Researchers at Georgia Institute of Technology are trying to harness the electricity-generating phenomenon (also called the triboelectric effect) displayed when someone walks across a carpet, touches a doorknob, and gets a small shock. They envision it being used to power mobile devices and sensors by capturing otherwise wasted mechanical energy from sources such as walking, the wind blowing, ocean waves, and even cars driving by.

The GIT team has already built a prototype generator that uses sheets of dissimilar materials, one an electron donor, the other an electron acceptor. When the materials touch each other, electrons flow freely between them. But separate the sheets and they will each hold an electric charge isolated by the gap between them. Connect an electrical load to the two sheets and a small current flows to equalize the charges on each sheet. Repeating this process generates an ac current.

Georgia Tech engineers have boosted the power output density of their triboelectric generator by a factor of 100,000 over the past 18 months. They claim to get as much as 300 W from a single layer of inexpensive polymer measuring a square meter. This means the volume power density reaches more than 400 kW/m3 and efficiencies above 50%.

One technique they discovered for improving the generating capabilities of polymer sheets is to etch micron-scale patterns into them. This increases the contact area and the effectiveness of charge transfer. They also found they could use fabrics and papers, and even generate electricity from contact between a patterned polymer sheet and water – seawater, tap water, or distilled water.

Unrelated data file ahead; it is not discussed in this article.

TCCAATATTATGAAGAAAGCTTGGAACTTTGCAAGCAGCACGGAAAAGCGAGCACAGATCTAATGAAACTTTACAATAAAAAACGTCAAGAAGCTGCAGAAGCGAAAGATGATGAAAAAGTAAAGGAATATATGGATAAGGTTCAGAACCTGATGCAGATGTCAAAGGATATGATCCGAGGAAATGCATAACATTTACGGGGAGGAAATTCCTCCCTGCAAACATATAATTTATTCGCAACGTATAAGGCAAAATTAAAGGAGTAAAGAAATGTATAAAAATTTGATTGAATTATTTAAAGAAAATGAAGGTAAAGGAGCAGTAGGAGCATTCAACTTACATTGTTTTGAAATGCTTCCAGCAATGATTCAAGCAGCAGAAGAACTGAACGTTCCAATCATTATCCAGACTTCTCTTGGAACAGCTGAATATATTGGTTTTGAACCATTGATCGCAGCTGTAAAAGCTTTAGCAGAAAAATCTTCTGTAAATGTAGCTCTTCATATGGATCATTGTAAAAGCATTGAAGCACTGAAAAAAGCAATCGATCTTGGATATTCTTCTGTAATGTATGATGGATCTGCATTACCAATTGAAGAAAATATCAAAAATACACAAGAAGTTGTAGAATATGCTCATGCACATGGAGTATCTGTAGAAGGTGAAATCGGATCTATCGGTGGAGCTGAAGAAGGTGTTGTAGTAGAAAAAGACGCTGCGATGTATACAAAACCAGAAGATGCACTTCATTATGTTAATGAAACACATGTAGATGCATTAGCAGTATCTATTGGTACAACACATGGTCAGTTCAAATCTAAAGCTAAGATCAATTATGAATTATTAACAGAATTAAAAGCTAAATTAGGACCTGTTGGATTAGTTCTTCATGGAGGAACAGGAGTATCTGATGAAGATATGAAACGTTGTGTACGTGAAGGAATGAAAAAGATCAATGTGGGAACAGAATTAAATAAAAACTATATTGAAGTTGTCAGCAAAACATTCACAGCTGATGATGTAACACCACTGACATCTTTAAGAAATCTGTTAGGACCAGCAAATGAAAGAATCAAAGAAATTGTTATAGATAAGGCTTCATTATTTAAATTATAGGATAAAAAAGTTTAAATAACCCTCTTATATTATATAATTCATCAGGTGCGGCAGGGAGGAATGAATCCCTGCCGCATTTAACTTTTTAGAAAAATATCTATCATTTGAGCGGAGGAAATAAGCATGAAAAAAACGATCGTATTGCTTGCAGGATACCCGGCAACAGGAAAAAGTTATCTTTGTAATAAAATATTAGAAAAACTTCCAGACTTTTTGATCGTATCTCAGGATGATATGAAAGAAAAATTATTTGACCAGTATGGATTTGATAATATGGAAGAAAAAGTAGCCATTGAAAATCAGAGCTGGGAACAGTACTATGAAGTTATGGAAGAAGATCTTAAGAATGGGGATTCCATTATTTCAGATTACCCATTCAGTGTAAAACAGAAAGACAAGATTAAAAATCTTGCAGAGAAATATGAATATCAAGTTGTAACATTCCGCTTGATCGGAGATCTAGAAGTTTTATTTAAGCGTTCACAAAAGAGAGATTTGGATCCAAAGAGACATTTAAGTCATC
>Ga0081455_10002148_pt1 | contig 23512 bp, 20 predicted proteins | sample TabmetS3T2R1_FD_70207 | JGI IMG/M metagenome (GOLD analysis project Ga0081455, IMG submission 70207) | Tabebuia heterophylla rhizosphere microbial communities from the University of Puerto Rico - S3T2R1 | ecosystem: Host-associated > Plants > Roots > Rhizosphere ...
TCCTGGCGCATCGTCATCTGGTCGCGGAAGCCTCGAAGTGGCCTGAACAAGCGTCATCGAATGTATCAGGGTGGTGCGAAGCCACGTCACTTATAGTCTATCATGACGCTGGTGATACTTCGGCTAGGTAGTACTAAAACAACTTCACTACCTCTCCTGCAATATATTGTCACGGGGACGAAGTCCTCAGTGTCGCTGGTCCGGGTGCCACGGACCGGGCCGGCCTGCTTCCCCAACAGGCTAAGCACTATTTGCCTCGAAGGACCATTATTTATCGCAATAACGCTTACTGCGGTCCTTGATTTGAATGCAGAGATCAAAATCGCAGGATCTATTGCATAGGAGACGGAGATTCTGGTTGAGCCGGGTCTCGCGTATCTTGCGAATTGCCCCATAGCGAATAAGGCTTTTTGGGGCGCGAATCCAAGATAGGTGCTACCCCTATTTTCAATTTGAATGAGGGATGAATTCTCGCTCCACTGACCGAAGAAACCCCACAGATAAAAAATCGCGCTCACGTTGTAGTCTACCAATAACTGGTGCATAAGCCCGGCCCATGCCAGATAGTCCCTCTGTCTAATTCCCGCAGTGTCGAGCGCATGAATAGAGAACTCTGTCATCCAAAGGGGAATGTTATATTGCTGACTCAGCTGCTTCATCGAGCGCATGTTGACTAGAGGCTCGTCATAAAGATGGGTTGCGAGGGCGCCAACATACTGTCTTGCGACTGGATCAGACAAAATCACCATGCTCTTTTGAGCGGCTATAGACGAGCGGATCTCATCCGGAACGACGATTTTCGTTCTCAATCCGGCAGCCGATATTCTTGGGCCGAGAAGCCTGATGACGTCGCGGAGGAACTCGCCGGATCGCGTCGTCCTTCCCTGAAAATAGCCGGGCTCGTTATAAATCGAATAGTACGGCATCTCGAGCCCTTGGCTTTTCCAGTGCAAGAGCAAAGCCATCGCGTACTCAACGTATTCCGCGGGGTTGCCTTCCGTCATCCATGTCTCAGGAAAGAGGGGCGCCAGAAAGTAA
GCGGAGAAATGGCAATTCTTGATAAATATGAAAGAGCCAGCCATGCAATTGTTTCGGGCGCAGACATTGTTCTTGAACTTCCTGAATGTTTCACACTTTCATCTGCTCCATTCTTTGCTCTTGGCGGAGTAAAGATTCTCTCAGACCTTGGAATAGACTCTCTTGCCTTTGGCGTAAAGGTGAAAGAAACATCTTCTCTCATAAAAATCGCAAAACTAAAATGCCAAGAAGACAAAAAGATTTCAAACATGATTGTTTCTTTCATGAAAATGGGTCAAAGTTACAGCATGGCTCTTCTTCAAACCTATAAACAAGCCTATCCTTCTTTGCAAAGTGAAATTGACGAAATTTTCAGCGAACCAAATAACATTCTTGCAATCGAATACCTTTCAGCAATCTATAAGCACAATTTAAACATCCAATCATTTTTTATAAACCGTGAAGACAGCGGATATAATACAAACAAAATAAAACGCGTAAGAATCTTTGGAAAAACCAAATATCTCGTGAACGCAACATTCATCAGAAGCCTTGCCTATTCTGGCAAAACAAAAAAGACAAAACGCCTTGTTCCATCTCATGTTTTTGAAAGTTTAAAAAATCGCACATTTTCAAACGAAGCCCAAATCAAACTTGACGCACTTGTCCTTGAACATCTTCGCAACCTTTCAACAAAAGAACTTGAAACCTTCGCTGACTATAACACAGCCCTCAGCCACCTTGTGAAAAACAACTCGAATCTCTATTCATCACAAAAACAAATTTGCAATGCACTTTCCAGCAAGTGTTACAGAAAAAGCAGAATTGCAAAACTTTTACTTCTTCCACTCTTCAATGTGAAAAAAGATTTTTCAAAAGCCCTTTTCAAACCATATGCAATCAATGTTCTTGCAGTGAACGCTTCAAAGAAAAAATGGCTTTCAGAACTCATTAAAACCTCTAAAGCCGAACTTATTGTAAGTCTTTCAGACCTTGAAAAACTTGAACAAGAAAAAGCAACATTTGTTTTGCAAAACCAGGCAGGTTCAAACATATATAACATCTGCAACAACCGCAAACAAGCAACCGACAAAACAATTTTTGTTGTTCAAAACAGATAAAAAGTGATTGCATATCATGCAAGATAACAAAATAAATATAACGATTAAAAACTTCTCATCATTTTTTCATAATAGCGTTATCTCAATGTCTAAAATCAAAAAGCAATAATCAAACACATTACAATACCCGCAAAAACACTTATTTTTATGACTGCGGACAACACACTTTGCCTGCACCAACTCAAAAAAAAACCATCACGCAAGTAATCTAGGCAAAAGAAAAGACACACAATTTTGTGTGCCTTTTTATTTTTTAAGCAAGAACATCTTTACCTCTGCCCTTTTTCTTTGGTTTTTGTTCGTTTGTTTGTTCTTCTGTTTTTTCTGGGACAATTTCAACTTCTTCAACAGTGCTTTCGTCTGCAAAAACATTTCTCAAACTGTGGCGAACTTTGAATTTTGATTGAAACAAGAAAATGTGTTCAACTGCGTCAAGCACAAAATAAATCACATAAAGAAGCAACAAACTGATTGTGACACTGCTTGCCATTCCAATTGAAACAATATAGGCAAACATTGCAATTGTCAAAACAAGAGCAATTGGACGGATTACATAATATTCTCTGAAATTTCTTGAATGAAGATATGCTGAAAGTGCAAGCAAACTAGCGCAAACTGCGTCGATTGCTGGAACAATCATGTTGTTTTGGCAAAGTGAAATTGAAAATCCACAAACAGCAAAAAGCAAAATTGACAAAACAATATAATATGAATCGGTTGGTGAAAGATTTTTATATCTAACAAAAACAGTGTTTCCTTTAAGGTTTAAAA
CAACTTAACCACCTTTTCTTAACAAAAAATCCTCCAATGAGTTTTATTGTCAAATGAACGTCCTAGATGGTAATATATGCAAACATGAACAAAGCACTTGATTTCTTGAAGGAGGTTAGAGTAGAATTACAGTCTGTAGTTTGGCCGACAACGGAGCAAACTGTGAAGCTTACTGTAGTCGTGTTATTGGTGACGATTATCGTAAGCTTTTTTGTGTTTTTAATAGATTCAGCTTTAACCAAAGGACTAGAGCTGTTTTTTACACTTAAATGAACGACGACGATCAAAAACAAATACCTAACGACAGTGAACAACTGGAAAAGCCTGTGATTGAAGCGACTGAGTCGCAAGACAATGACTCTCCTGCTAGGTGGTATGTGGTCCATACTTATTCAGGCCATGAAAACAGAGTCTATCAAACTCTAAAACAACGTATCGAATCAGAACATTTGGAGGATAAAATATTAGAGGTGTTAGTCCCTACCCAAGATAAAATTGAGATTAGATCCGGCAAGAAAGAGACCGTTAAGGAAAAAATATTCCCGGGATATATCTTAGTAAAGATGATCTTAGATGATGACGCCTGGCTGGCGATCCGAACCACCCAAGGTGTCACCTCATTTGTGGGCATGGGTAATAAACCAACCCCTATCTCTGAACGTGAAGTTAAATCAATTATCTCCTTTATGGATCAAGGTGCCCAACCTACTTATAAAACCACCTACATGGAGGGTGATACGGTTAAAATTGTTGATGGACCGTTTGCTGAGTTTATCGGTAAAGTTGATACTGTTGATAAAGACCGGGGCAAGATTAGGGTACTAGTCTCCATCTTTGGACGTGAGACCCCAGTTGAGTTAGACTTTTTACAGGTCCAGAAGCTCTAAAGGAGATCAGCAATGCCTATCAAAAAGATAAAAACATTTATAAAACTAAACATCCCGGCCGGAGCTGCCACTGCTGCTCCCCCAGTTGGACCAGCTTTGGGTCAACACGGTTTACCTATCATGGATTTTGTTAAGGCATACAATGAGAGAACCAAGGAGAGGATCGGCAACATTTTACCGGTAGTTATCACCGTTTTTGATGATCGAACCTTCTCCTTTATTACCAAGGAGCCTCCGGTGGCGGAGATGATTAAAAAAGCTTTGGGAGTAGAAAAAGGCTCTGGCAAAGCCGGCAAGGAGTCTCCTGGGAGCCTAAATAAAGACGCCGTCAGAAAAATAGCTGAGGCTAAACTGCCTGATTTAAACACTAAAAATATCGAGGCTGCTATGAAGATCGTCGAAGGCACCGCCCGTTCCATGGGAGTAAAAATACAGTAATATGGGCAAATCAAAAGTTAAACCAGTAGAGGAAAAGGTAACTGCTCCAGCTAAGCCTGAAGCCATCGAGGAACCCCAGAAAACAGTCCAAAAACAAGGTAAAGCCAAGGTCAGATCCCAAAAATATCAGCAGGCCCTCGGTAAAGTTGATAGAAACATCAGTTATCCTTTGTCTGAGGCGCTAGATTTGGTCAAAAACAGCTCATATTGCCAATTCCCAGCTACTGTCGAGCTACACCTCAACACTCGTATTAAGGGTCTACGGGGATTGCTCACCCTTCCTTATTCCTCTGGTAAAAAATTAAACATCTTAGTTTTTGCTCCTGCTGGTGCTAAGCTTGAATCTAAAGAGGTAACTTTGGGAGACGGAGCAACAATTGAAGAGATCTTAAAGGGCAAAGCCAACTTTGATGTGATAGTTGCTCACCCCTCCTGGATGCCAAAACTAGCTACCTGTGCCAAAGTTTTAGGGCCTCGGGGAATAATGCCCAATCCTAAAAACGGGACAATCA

One of the first applications, according to researchers, will likely be sensors with no conventional power source. When the sensors are disturbed, they would generate electricity that could be used to measure sudden movements, changes in flow rates, or falling raindrops.

The team will continue to work at improving the devices’ output and sensitivity and determining if the effect can be scaled up by using larger sheets of polymers or adding more layers.

Resources:

Georgia Institute of Technology